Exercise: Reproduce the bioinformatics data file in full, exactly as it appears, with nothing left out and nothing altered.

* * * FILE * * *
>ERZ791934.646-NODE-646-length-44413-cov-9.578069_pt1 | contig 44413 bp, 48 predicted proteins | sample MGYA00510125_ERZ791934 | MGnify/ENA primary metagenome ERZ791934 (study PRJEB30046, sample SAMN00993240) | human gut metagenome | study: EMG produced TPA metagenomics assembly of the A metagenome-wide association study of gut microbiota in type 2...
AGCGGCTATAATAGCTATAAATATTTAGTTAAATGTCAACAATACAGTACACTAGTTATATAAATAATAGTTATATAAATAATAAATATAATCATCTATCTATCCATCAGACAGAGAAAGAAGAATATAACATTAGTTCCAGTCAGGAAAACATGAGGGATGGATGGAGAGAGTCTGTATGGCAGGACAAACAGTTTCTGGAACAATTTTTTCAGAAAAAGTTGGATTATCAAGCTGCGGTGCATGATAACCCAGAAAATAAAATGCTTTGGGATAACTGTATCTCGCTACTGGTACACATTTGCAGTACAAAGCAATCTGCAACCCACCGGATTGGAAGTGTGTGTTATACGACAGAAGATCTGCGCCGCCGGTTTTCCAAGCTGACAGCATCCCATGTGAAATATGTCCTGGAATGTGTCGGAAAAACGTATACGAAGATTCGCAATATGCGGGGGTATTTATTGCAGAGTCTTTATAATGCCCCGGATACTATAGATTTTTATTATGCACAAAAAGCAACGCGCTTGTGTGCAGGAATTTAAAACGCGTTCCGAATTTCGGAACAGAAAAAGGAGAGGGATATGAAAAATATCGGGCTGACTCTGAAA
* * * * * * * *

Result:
>ERZ791934.646-NODE-646-length-44413-cov-9.578069_pt1 | contig 44413 bp, 48 predicted proteins | sample MGYA00510125_ERZ791934 | MGnify/ENA primary metagenome ERZ791934 (study PRJEB30046, sample SAMN00993240) | human gut metagenome | study: EMG produced TPA metagenomics assembly of the A metagenome-wide association study of gut microbiota in type 2...
AGCGGCTATAATAGCTATAAATATTTAGTTAAATGTCAACAATACAGTACACTAGTTATATAAATAATAGTTATATAAATAATAAATATAATCATCTATCTATCCATCAGACAGAGAAAGAAGAATATAACATTAGTTCCAGTCAGGAAAACATGAGGGATGGATGGAGAGAGTCTGTATGGCAGGACAAACAGTTTCTGGAACAATTTTTTCAGAAAAAGTTGGATTATCAAGCTGCGGTGCATGATAACCCAGAAAATAAAATGCTTTGGGATAACTGTATCTCGCTACTGGTACACATTTGCAGTACAAAGCAATCTGCAACCCACCGGATTGGAAGTGTGTGTTATACGACAGAAGATCTGCGCCGCCGGTTTTCCAAGCTGACAGCATCCCATGTGAAATATGTCCTGGAATGTGTCGGAAAAACGTATACGAAGATTCGCAATATGCGGGGGTATTTATTGCAGAGTCTTTATAATGCCCCGGATACTATAGATTTTTATTATGCACAAAAAGCAACGCGCTTGTGTGCAGGAATTTAAAACGCGTTCCGAATTTCGGAACAGAAAAAGGAGAGGGATATGAAAAATATCGGGCTGACTCTGAAA